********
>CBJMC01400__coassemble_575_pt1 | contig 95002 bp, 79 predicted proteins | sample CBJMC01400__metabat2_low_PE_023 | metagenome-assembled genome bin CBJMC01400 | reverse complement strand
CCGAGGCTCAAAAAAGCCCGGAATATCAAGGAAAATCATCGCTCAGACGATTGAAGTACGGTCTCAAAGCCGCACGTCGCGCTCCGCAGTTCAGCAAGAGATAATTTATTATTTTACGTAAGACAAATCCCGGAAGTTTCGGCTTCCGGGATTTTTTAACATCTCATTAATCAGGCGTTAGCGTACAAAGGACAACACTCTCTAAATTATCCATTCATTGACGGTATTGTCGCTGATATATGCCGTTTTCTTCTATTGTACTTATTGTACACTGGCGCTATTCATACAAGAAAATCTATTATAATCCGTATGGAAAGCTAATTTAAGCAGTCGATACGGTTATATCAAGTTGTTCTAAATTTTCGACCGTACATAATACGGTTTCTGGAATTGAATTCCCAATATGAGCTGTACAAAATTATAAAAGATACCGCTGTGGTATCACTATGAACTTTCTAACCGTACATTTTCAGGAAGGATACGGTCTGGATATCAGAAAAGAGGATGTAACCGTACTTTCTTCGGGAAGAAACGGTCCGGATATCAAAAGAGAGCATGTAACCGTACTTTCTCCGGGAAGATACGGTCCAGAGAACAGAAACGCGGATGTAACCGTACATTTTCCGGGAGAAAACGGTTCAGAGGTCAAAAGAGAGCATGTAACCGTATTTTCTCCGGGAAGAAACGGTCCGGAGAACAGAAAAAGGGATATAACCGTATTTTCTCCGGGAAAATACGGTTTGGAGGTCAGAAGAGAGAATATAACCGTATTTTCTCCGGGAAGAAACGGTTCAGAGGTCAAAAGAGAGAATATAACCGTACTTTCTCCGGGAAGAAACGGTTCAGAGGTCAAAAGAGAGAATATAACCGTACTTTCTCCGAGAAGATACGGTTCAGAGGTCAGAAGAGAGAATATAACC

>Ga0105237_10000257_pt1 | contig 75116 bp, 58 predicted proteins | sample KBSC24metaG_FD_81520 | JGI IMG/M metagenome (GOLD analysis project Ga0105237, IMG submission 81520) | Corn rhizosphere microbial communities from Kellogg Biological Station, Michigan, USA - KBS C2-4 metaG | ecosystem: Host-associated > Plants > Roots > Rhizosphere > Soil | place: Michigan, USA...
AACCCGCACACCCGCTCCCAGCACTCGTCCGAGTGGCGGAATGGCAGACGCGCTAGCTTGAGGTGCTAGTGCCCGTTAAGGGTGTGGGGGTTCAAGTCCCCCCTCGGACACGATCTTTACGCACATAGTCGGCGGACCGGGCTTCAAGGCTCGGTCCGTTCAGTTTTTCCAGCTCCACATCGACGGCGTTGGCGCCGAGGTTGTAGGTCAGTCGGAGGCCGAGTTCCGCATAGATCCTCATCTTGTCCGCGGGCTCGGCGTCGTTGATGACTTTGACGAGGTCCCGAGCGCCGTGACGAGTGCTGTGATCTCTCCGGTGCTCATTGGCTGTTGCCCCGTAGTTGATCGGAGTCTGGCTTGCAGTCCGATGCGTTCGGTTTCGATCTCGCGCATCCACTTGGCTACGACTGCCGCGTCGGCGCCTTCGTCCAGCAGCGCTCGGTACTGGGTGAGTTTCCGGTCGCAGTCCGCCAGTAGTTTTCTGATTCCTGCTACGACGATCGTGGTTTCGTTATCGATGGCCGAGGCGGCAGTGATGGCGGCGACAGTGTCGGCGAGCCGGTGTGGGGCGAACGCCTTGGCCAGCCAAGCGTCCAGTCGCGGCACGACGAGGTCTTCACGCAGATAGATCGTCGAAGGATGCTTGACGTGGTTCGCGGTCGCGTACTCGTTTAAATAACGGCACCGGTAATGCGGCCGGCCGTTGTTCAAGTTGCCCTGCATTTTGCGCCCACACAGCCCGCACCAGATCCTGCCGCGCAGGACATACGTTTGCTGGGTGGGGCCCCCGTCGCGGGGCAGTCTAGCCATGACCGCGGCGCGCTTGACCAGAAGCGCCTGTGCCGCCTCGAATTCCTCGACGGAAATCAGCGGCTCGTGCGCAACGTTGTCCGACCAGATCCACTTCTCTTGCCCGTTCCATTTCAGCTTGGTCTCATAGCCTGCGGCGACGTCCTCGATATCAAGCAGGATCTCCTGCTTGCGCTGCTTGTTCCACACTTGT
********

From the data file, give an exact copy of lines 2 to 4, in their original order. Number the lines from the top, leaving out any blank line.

CCGAGGCTCAAAAAAGCCCGGAATATCAAGGAAAATCATCGCTCAGACGATTGAAGTACGGTCTCAAAGCCGCACGTCGCGCTCCGCAGTTCAGCAAGAGATAATTTATTATTTTACGTAAGACAAATCCCGGAAGTTTCGGCTTCCGGGATTTTTTAACATCTCATTAATCAGGCGTTAGCGTACAAAGGACAACACTCTCTAAATTATCCATTCATTGACGGTATTGTCGCTGATATATGCCGTTTTCTTCTATTGTACTTATTGTACACTGGCGCTATTCATACAAGAAAATCTATTATAATCCGTATGGAAAGCTAATTTAAGCAGTCGATACGGTTATATCAAGTTGTTCTAAATTTTCGACCGTACATAATACGGTTTCTGGAATTGAATTCCCAATATGAGCTGTACAAAATTATAAAAGATACCGCTGTGGTATCACTATGAACTTTCTAACCGTACATTTTCAGGAAGGATACGGTCTGGATATCAGAAAAGAGGATGTAACCGTACTTTCTTCGGGAAGAAACGGTCCGGATATCAAAAGAGAGCATGTAACCGTACTTTCTCCGGGAAGATACGGTCCAGAGAACAGAAACGCGGATGTAACCGTACATTTTCCGGGAGAAAACGGTTCAGAGGTCAAAAGAGAGCATGTAACCGTATTTTCTCCGGGAAGAAACGGTCCGGAGAACAGAAAAAGGGATATAACCGTATTTTCTCCGGGAAAATACGGTTTGGAGGTCAGAAGAGAGAATATAACCGTATTTTCTCCGGGAAGAAACGGTTCAGAGGTCAAAAGAGAGAATATAACCGTACTTTCTCCGGGAAGAAACGGTTCAGAGGTCAAAAGAGAGAATATAACCGTACTTTCTCCGAGAAGATACGGTTCAGAGGTCAGAAGAGAGAATATAACC

>Ga0105237_10000257_pt1 | contig 75116 bp, 58 predicted proteins | sample KBSC24metaG_FD_81520 | JGI IMG/M metagenome (GOLD analysis project Ga0105237, IMG submission 81520) | Corn rhizosphere microbial communities from Kellogg Biological Station, Michigan, USA - KBS C2-4 metaG | ecosystem: Host-associated > Plants > Roots > Rhizosphere > Soil | place: Michigan, USA...
AACCCGCACACCCGCTCCCAGCACTCGTCCGAGTGGCGGAATGGCAGACGCGCTAGCTTGAGGTGCTAGTGCCCGTTAAGGGTGTGGGGGTTCAAGTCCCCCCTCGGACACGATCTTTACGCACATAGTCGGCGGACCGGGCTTCAAGGCTCGGTCCGTTCAGTTTTTCCAGCTCCACATCGACGGCGTTGGCGCCGAGGTTGTAGGTCAGTCGGAGGCCGAGTTCCGCATAGATCCTCATCTTGTCCGCGGGCTCGGCGTCGTTGATGACTTTGACGAGGTCCCGAGCGCCGTGACGAGTGCTGTGATCTCTCCGGTGCTCATTGGCTGTTGCCCCGTAGTTGATCGGAGTCTGGCTTGCAGTCCGATGCGTTCGGTTTCGATCTCGCGCATCCACTTGGCTACGACTGCCGCGTCGGCGCCTTCGTCCAGCAGCGCTCGGTACTGGGTGAGTTTCCGGTCGCAGTCCGCCAGTAGTTTTCTGATTCCTGCTACGACGATCGTGGTTTCGTTATCGATGGCCGAGGCGGCAGTGATGGCGGCGACAGTGTCGGCGAGCCGGTGTGGGGCGAACGCCTTGGCCAGCCAAGCGTCCAGTCGCGGCACGACGAGGTCTTCACGCAGATAGATCGTCGAAGGATGCTTGACGTGGTTCGCGGTCGCGTACTCGTTTAAATAACGGCACCGGTAATGCGGCCGGCCGTTGTTCAAGTTGCCCTGCATTTTGCGCCCACACAGCCCGCACCAGATCCTGCCGCGCAGGACATACGTTTGCTGGGTGGGGCCCCCGTCGCGGGGCAGTCTAGCCATGACCGCGGCGCGCTTGACCAGAAGCGCCTGTGCCGCCTCGAATTCCTCGACGGAAATCAGCGGCTCGTGCGCAACGTTGTCCGACCAGATCCACTTCTCTTGCCCGTTCCATTTCAGCTTGGTCTCATAGCCTGCGGCGACGTCCTCGATATCAAGCAGGATCTCCTGCTTGCGCTGCTTGTTCCACACTTGT